The references to John the Baptist are all but overwhelmed by the apparent glee of the subject. Indeed, the saint seems to have more in common with the way some satyrs are depicted.
It’s also noteworthy that whereas John the Baptist was traditionally represented with a lamb – to denote Christ’s title of the Lamb of God - this painting shows him with a ram. The bowl and cross also usual in paintings of the saint, are absent here too.
Perhaps for this reason the painting has an alternative, less specifically religious title of Youth with a Ram. The nude boy’s flesh is sensuously rendered, and the ram he is embracing, is often symbolic of lust and animal appetites in paintings of the period.
However, we need to bear in mind that St. John the Baptist was often portrayed unclothed or semi-nude. For example, nearly a hundred years before, Raphael had painted the saint in this way, albeit with more specifically religious symbols near him. Caravaggio’s treatment is far more suggestive. The youth is lounging on what looks like a rumpled bed, and his expression is knowing and self-aware.
The treatment is typical of Caravaggio’s detailed observation of the human form, combined with a dramatic sense of light and dark – the chiaroscuro that he became famous for. Chiaroscuro uses strong contrasts between light and shade to highlight forms to dramatic effect.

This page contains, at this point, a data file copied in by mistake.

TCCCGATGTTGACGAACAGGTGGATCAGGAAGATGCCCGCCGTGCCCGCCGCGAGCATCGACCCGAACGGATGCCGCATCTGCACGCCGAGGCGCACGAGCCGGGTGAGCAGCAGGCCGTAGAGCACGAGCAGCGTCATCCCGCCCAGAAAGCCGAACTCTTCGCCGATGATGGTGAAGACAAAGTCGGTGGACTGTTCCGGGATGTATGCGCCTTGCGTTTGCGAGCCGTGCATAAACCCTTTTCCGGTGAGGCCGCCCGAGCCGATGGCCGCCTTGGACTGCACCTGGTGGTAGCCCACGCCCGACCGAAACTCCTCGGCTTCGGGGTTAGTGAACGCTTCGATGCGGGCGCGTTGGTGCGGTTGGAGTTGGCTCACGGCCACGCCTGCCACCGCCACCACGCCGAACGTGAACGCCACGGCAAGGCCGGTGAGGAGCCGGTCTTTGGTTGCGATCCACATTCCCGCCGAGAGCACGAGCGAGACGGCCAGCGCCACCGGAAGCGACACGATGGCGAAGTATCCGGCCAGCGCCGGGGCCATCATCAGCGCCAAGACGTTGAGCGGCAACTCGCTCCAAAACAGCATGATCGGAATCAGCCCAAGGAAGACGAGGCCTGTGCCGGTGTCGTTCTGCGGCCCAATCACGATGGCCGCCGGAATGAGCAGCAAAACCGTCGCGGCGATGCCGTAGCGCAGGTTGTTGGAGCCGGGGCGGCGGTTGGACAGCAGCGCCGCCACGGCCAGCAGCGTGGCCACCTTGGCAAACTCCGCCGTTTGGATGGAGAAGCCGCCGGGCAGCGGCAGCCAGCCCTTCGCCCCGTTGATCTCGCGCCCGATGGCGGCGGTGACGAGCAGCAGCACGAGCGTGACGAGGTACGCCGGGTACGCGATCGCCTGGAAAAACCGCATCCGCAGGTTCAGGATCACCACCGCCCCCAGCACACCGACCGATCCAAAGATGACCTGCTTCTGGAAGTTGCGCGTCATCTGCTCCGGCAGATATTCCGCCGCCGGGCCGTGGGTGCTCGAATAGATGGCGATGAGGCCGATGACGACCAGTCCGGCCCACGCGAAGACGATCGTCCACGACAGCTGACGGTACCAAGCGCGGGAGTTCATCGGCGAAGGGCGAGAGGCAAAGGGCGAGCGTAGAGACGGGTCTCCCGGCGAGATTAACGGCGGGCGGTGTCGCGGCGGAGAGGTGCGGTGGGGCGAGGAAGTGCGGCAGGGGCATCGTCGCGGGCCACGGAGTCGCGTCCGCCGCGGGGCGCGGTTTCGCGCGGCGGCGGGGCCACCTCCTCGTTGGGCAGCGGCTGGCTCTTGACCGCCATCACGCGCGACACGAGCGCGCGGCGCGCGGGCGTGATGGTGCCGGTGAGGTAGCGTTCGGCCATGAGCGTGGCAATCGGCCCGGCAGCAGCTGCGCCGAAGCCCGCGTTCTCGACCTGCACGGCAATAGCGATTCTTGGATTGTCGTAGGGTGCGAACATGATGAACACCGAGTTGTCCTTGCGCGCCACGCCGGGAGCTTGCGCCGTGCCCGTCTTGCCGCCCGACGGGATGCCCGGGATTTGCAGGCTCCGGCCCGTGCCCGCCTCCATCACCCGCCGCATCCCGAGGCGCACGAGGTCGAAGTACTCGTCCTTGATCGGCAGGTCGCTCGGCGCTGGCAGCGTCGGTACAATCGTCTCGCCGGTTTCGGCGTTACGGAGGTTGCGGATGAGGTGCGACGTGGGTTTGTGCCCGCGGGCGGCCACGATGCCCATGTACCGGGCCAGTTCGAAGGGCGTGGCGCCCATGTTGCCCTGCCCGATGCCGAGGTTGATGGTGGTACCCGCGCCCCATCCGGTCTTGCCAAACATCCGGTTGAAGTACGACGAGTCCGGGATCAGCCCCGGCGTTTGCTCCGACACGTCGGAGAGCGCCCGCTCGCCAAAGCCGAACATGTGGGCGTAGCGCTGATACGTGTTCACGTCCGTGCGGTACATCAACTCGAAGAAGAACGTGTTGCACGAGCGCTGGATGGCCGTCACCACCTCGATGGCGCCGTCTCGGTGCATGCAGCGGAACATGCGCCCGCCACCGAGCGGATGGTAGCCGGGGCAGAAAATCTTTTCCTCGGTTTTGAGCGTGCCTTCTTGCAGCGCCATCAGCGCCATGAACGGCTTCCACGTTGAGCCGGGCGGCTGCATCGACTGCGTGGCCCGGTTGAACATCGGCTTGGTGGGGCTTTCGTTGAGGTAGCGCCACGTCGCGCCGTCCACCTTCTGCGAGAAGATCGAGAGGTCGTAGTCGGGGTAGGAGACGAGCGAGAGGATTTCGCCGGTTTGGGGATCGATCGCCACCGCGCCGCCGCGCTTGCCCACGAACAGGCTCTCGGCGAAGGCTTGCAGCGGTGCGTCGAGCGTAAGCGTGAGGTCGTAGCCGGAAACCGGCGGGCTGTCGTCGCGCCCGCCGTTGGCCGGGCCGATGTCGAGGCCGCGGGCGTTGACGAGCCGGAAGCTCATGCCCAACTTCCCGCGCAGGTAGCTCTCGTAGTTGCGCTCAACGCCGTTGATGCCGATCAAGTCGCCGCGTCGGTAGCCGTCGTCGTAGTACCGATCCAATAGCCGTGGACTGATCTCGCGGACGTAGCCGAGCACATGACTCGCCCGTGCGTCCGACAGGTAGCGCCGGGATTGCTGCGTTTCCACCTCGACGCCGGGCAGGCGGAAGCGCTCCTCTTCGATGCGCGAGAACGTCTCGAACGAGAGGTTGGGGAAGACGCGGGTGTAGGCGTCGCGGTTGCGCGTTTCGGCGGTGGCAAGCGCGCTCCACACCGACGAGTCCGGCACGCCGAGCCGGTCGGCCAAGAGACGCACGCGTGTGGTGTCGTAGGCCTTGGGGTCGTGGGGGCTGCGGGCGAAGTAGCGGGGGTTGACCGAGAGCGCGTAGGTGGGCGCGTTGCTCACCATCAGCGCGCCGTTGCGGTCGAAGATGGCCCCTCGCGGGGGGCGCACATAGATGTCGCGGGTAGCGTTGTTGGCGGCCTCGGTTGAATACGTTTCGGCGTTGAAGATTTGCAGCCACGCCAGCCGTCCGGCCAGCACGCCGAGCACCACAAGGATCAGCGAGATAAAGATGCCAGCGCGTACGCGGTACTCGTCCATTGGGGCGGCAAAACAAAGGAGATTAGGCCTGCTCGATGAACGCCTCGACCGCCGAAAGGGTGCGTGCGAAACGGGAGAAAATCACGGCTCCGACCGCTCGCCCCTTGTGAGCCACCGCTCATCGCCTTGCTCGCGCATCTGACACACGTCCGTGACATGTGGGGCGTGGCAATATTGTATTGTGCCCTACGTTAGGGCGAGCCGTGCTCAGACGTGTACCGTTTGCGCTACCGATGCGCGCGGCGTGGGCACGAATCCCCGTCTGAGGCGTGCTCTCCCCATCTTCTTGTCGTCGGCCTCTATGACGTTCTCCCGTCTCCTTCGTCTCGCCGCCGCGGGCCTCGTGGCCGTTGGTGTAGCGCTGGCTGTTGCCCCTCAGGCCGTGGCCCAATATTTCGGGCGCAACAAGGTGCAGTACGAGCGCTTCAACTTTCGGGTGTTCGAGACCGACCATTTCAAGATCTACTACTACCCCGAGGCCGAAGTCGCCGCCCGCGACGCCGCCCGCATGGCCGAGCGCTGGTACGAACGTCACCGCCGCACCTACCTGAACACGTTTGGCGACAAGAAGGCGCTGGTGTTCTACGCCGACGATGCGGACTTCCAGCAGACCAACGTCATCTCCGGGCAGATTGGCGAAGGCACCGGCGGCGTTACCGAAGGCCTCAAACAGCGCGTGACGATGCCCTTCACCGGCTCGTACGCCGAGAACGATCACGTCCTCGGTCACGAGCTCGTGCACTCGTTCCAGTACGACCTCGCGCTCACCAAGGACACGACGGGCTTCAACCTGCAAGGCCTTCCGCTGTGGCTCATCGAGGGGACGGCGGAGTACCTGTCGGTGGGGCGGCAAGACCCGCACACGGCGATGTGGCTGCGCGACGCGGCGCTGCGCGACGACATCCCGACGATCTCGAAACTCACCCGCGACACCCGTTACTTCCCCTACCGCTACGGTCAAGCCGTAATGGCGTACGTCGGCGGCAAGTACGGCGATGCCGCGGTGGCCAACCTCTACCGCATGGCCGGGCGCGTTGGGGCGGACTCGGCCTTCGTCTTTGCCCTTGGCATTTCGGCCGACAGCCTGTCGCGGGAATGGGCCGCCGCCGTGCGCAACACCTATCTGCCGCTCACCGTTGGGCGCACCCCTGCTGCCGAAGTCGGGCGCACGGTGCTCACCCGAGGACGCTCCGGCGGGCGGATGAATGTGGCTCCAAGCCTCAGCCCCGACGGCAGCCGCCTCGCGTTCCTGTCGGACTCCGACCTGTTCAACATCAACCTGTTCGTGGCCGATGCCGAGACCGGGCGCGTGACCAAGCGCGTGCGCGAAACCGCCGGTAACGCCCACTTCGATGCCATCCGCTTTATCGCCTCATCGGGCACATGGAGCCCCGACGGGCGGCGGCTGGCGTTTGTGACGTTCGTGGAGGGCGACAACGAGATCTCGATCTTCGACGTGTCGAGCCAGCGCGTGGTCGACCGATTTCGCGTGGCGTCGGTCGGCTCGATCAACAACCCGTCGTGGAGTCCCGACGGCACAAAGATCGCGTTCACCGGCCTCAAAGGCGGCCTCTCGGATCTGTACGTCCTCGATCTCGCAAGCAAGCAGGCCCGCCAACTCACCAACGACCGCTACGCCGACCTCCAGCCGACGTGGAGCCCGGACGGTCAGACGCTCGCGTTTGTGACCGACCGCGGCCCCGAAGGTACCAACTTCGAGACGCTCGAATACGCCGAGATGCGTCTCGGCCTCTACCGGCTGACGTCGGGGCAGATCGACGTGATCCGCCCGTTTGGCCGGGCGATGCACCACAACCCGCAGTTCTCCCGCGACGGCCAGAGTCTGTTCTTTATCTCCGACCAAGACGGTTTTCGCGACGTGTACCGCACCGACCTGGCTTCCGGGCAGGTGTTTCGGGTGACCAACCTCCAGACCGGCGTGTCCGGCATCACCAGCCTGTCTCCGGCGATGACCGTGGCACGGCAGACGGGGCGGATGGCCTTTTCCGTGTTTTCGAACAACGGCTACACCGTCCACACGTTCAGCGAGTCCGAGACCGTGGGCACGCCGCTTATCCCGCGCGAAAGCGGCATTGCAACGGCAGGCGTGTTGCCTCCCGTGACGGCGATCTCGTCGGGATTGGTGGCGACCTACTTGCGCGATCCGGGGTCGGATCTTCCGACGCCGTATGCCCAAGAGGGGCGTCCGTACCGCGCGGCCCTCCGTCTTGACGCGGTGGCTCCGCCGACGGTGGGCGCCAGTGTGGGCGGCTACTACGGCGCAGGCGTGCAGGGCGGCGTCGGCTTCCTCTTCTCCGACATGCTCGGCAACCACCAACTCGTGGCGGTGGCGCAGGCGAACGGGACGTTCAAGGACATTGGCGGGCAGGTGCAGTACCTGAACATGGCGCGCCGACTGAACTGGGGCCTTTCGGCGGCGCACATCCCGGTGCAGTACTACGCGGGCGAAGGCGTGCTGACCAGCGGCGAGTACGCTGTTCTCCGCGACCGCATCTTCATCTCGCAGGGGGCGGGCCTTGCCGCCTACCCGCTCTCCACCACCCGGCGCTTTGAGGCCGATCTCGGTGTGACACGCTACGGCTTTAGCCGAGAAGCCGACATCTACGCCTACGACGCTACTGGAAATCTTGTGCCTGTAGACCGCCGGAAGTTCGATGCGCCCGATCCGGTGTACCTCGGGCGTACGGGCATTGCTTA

Caravaggio’s subjects often seem transfixed by light, while around them all is much more shadowed. Caravaggio’s marked use of the technique has been described as tenebrism – the technique of using shadow and light in violent contrast, to emphasise the dramatic nature of the subject.
In keeping with his virtuosity, he painted his subjects directly, in oils. This was common with Venetian painters of the time but unknown among established Roman artists.
Caravaggio’s reputation was as light and dark as work. He was known to be touchy and liable to take offence. The 1621 chalk portrait of him by Ottavio Leoni shows a strangely modern face but one that might change from being benign to threatening in an instant.
Indeed, his contemporaries questioned his sanity, and he was repeatedly involved in violent incidents. He had established himself as an artist in Rome when he killed a man during a brawl, and had to flee to Naples. In Naples, he proved himself again to be one of the greatest painters of the age.
After travelling to Sicily he came back to Naples in 1609 and was again involved in a violent fight. He was travelling to Rome the following year when he met his death, in circumstances that have never been fully established.